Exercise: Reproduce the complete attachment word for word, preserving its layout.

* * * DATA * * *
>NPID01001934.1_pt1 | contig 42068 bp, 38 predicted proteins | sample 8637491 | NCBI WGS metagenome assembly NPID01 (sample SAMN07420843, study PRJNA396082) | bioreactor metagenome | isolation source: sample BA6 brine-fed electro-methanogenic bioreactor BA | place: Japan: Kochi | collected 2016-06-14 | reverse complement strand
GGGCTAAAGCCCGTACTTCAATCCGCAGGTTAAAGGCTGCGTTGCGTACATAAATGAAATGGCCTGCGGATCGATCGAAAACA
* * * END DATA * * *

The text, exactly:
>NPID01001934.1_pt1 | contig 42068 bp, 38 predicted proteins | sample 8637491 | NCBI WGS metagenome assembly NPID01 (sample SAMN07420843, study PRJNA396082) | bioreactor metagenome | isolation source: sample BA6 brine-fed electro-methanogenic bioreactor BA | place: Japan: Kochi | collected 2016-06-14 | reverse complement strand
GGGCTAAAGCCCGTACTTCAATCCGCAGGTTAAAGGCTGCGTTGCGTACATAAATGAAATGGCCTGCGGATCGATCGAAAACA